Platforms and sensor systems measure physical, chemical, geological and biological properties and processes from the seafloor to the air-sea interface.
Last month, the OOI hosted a workshop in Seattle, WA focusing on exploring research questions in deep ocean observing in the NE Pacific using nearby OOI arrays (Cabled Array, Endurance Array, Station Papa) and other regional observatories.
Stemming from the successful Cabled Array Hackweek in February 2018, the OceanHackweek last month set out to broaden their scope of data exploration to include all OOI assets as well as other large scale ocean observatories, such as Argo and the Integrated Ocean Observing System (IOOS).
[Early Career Highlight] – Mei Sato – Using sound to unravel how animals change their behavior in complex environmentsSeptember 26, 2018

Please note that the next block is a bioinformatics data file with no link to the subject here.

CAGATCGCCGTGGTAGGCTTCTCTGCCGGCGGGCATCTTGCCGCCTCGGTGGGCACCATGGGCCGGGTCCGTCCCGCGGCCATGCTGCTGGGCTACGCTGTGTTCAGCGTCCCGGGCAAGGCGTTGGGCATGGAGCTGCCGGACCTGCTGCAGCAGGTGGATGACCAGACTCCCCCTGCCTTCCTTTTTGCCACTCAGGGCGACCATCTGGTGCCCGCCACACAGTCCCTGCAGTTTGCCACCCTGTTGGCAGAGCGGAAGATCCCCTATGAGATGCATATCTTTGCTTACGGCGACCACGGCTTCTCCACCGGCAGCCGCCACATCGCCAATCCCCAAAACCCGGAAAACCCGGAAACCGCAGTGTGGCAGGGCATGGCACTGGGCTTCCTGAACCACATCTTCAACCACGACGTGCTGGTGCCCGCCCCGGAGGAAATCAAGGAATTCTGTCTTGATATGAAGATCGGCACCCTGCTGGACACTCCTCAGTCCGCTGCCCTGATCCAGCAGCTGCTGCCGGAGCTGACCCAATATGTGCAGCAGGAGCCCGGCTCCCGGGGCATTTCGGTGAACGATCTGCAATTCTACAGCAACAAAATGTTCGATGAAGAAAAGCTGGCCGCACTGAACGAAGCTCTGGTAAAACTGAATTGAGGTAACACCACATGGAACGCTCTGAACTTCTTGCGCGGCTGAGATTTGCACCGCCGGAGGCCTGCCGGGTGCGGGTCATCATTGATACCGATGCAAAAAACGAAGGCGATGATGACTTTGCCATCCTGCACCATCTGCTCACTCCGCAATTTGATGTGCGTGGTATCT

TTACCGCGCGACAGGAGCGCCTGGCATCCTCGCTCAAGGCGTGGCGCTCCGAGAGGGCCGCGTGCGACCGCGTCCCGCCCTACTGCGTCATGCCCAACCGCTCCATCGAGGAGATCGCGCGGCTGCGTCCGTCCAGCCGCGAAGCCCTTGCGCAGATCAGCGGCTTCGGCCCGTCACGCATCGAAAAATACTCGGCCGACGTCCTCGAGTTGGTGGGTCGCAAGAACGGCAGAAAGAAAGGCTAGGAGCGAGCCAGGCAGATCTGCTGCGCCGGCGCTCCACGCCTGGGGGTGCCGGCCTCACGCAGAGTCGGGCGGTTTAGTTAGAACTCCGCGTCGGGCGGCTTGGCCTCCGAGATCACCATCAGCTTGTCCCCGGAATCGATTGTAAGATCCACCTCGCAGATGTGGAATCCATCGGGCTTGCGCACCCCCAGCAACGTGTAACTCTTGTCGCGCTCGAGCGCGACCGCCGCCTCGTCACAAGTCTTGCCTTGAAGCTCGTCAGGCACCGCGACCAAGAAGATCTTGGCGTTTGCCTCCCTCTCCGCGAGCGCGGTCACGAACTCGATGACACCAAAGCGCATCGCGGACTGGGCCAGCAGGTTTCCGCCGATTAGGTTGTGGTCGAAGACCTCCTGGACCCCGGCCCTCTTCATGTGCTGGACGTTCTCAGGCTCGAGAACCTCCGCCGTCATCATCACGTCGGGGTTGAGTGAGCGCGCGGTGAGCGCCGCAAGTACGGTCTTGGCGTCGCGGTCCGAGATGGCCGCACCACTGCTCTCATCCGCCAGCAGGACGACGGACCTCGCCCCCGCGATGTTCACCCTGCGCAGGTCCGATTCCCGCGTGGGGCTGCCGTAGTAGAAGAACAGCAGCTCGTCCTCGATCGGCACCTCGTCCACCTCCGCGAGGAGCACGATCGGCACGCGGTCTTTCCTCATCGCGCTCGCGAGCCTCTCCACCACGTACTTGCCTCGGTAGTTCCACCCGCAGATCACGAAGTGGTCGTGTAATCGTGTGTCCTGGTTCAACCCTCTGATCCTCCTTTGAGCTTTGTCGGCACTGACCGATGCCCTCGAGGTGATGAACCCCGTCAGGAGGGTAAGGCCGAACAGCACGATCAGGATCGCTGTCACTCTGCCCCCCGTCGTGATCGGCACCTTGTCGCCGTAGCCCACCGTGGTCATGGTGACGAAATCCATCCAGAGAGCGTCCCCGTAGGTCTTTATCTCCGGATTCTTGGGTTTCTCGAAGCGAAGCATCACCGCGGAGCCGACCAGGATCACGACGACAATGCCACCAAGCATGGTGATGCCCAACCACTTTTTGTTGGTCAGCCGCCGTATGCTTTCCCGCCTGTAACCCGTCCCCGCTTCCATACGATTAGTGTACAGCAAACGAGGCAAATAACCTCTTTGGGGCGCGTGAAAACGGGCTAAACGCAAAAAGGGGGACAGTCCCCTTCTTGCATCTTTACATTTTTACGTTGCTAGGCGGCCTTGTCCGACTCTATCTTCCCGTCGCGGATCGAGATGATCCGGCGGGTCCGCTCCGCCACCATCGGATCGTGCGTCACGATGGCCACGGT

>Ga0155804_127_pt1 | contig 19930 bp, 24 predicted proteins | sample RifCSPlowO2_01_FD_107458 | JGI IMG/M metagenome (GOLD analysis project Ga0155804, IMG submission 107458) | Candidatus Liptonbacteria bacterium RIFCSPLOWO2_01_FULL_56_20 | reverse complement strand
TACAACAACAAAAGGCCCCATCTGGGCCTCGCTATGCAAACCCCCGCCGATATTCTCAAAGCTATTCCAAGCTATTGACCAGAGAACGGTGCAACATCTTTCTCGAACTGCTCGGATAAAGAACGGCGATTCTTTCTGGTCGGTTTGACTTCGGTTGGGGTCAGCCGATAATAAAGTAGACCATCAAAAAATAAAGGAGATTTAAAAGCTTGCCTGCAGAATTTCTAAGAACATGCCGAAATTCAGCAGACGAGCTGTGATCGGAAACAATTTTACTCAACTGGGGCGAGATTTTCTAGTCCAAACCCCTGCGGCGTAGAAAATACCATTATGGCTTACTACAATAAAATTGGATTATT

“Having all of those sensors available at the same time as bioacoustics data is a huge opportunity for me and other scientists,” says Sato. “It is not just biology or physics, it is the coupling that is so critical. I think the OOI will provide a big opportunity for us to answer questions in this ...
OOI Early Career Workshops create opportunities for scientists to engage with the OOI and collaborate with peersSeptember 25, 2018
In the spring and summer of 2018, the OOI hosted five workshops for early-career scientists interested in learning more about the infrastructure and how to use data from the program in their work. The week-long data-oriented workshops were designed to inspire participants to pursue projects with OOI available resources.
A suite of community generated tools are now available to explore the Axial Seamount. These include a new Inflation Threshold Forecast web page created by Dr. Chadwick (Oregon State University and NOAA/PMEL) and Andy Lau (Oregon State University/CIMRS) and the Axial Seamount Earthquake Catalog created by Dr. William Wilcock (University of Washington).
Learn more about using OOI data for free in your research and engaging with the OOI.